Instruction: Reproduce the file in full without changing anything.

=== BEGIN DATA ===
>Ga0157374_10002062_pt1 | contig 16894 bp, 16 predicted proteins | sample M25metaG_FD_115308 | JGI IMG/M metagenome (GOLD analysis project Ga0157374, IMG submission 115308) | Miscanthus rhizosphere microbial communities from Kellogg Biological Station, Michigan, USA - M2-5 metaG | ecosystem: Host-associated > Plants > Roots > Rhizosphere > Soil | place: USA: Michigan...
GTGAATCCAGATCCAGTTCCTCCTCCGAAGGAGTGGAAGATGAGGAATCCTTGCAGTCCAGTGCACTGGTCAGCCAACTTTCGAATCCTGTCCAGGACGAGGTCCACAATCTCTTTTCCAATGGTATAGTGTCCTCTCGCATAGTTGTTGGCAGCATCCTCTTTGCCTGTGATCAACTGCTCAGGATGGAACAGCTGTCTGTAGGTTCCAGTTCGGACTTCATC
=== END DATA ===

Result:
>Ga0157374_10002062_pt1 | contig 16894 bp, 16 predicted proteins | sample M25metaG_FD_115308 | JGI IMG/M metagenome (GOLD analysis project Ga0157374, IMG submission 115308) | Miscanthus rhizosphere microbial communities from Kellogg Biological Station, Michigan, USA - M2-5 metaG | ecosystem: Host-associated > Plants > Roots > Rhizosphere > Soil | place: USA: Michigan...
GTGAATCCAGATCCAGTTCCTCCTCCGAAGGAGTGGAAGATGAGGAATCCTTGCAGTCCAGTGCACTGGTCAGCCAACTTTCGAATCCTGTCCAGGACGAGGTCCACAATCTCTTTTCCAATGGTATAGTGTCCTCTCGCATAGTTGTTGGCAGCATCCTCTTTGCCTGTGATCAACTGCTCAGGATGGAACAGCTGTCTGTAGGTTCCAGTTCGGACTTCATC